Gunman at Comet Ping Pong sought to 'self-investigate' fake Clinton report
A man who fired a semiautomatic rifle inside a Washington, D.C., pizza shop on Sunday said that he was investigating a fake news report that Hillary Clinton and her campaign chief had been running a child sex ring out of the restaurant.
A gunman who fired one or more shots inside a Washington pizzeria has said that he was "self-investigating" a debunked conspiracy theory tying Hillary Clinton to the restaurant.
Edgar Maddison Welch, a 28-year-old man from North Carolina, was arrested Sunday after he reportedly brought an assault rifle into Comet Ping Pong pizzeria and pointed it at an employee. He fired at least one shot, although no one was injured.
Mr. Welch told police that he had come to "self-investigate" Comet Ping Pong, which became the target of widespread social media abuse and online harassment in the days before the election when fake news stories circulated claiming that the popular restaurant was the home base of a child sex abuse ring led by Mrs. Clinton and her campaign chief, John Podesta.
The false rumor first surfaced on the online message board 4Chan and quickly spread to Twitter and Reddit, where a discussion thread titled #PizzaGate attracted 20,000 subscribers. In the weeks since, Comet Ping Pong's owner, employees, and others affiliated with the restaurant have been on the receiving end of endless social media harassment and hundreds of death threats.
"What happened today demonstrates that promoting false and reckless conspiracy theories comes with consequences," said James Alefantis, the owner of Comet Ping Pong, in a statement on Sunday. "I hope that those involved in fanning these flames will take a moment to contemplate what happened here today, and stop promoting these falsehoods right away."
The "pizzagate" situation comes as the country grapples with how to address the proliferation of fake news on the internet and social media and its dangerous effects. Last month, Oxford Dictionaries named "post-truth" – defined as "relating to or denoting circumstances in which objective facts are less influential in shaping public opinion than appeals to emotion and personal belief" – as its Word of the Year, as Weston Williams reported for The Christian Science Monitor:
In the United States, President-elect Donald Trump's upset victory was driven by emotional appeals, even as critics of the candidate pointed to various objective inconsistencies, factual errors, and outright falsehoods made by Mr. Trump as a way to disqualify him from the presidency.
But the term "post-truth" may ultimately point to a fundamental shift in how objective truth is interpreted in the 21st century. With the collective knowledge of human civilization at our fingertips through the internet, information is no longer the purview of an intellectual elite, as it has been throughout most of history. With this democratization of information, however, comes the problem of an oversaturation of information by anyone with an opinion on the facts to the point where it becomes harder to determine what is true and what is merely the product of someone's political agenda.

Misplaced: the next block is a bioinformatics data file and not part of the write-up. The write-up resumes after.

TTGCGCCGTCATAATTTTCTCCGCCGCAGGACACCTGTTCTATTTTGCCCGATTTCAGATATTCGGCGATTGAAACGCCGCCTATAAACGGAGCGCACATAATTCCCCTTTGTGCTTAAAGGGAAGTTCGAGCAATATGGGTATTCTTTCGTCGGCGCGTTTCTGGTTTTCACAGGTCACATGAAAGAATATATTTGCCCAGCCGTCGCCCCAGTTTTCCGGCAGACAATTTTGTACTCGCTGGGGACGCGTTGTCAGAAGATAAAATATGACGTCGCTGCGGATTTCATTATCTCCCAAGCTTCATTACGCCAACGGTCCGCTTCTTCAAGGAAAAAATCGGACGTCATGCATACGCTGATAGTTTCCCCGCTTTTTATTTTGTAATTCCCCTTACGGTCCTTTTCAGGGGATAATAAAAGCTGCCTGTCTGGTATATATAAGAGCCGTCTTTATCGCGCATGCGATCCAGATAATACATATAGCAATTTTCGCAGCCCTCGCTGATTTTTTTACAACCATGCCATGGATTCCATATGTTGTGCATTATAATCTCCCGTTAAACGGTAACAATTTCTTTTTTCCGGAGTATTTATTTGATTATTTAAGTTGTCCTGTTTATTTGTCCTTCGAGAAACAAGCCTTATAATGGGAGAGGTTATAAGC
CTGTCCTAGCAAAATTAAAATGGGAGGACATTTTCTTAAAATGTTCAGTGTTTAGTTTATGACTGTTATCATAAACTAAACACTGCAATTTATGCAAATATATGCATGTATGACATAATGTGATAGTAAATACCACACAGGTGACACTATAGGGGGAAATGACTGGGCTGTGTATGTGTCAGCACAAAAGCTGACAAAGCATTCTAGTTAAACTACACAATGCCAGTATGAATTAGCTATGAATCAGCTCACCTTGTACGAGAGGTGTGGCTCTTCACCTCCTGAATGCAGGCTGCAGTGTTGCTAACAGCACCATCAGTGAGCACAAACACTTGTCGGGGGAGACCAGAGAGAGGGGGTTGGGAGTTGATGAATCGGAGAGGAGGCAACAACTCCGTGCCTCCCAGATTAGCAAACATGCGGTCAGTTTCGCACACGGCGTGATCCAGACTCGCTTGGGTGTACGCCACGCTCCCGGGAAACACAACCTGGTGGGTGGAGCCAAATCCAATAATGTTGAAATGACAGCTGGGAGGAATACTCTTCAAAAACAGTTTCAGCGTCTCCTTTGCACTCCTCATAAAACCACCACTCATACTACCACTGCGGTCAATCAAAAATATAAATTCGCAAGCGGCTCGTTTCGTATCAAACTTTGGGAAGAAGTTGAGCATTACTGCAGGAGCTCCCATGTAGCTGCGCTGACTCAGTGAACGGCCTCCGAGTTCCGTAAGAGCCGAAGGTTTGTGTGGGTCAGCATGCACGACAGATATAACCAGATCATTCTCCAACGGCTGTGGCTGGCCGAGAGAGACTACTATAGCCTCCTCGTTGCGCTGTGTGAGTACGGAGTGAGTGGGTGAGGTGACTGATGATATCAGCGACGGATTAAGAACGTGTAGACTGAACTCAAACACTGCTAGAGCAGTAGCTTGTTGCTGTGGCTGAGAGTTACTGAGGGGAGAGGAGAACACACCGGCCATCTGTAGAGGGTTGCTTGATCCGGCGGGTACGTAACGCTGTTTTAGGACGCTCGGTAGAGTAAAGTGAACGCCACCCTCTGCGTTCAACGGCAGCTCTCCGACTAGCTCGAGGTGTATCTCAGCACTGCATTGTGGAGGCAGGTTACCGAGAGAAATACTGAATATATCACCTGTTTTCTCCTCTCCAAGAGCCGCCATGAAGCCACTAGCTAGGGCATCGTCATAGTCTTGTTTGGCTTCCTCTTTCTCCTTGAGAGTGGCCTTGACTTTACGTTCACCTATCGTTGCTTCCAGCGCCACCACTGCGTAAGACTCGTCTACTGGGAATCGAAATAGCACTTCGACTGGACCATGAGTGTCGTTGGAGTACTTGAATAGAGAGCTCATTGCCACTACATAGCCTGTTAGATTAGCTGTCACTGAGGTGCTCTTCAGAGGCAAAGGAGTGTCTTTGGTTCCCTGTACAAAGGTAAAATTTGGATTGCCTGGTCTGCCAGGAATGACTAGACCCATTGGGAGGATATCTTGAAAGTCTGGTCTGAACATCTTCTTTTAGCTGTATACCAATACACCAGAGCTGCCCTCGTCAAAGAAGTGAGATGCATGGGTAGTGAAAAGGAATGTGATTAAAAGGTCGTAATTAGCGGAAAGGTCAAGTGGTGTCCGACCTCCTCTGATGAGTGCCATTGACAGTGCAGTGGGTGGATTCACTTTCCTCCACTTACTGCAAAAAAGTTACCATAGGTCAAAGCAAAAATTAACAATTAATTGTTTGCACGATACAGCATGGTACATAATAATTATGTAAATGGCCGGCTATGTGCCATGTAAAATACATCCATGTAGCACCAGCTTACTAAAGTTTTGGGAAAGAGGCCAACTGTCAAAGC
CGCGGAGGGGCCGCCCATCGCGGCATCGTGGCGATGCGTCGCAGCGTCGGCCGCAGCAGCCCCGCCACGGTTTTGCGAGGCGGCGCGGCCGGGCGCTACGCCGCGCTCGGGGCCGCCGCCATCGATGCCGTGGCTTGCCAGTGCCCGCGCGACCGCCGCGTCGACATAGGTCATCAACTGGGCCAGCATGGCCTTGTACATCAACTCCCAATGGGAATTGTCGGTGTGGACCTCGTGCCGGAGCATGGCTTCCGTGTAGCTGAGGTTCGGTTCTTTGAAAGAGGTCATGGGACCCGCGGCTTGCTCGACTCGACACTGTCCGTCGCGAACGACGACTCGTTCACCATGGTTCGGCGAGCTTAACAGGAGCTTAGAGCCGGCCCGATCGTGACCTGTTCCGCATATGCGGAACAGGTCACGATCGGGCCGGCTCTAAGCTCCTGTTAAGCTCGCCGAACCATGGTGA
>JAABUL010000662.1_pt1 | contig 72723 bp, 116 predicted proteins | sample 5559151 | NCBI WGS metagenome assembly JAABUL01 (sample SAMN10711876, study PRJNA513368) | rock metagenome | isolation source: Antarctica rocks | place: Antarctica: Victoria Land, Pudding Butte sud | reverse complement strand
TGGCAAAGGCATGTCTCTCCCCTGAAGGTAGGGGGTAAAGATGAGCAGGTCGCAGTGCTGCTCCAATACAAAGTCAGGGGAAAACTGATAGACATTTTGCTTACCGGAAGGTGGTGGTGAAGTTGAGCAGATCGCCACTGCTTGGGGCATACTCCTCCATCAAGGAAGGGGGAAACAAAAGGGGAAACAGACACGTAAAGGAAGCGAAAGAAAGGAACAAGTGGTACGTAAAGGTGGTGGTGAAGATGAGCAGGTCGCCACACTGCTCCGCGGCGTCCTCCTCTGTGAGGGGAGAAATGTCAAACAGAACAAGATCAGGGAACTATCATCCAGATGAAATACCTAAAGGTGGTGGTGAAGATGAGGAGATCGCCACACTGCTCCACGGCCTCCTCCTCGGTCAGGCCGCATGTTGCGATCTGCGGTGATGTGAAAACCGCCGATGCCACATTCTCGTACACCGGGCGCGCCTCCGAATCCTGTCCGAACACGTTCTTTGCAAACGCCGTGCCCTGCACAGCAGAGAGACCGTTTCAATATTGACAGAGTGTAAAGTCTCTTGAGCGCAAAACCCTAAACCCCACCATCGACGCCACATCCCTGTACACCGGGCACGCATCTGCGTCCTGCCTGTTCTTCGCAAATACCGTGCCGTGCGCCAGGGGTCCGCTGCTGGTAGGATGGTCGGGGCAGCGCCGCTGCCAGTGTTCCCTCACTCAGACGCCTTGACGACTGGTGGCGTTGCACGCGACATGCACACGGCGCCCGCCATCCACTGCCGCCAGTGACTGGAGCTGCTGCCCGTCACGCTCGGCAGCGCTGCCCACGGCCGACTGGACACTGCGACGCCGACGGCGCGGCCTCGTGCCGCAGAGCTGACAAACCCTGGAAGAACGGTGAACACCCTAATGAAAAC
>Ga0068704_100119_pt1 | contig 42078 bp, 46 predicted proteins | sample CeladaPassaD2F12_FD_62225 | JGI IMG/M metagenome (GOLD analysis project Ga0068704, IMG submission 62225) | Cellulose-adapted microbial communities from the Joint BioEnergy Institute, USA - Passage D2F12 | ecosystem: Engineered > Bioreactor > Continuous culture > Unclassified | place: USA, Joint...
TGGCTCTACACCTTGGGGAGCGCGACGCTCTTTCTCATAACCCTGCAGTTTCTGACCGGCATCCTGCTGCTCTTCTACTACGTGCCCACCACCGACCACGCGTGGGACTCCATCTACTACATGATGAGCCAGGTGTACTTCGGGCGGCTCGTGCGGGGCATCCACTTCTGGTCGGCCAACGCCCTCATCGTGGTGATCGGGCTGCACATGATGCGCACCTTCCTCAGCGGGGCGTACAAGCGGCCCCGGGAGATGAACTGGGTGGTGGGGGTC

"We are at a dangerous place in American culture where a good percentage of people aren’t distinguishing what is a real news source based on real reporting and fact-checking and only reinforcing pre-existing ideas they have," Amanda Kleinman, a musician whose band, Heavy Breathing, has performed at Comet Ping Pong, told The New York Times. Ms. Kleinman said she deleted her Twitter account after being flooded with abusive comments due to her affiliation with the restaurant.
Conspiracy theories about child abuse among leaders of the Democratic Party have been supported by such high-ranking figures as Gen. Michael Flynn, President-elect Trump's pick for national security adviser, who has shared stories about another anti-Clinton pedophilia conspiracy theory.
Comet Ping Pong is not the only establishment to have been targeted for alleged ties to Democrat-involved child abuse. Nearby businesses, including the Little Red Fox market and coffee shop and the Politics and Prose bookstore, have also received threats in recent weeks.
"Political figures have the means to deal with conspiratorial allegations and threats, but your neighborhood mom and pop shop does not," Matt Carr, the owner of the Little Red Fox, told the Washington Post. "I make coffee and breakfast burritos for a living. This is out of our league."
This report contains material from the Associated Press and Reuters.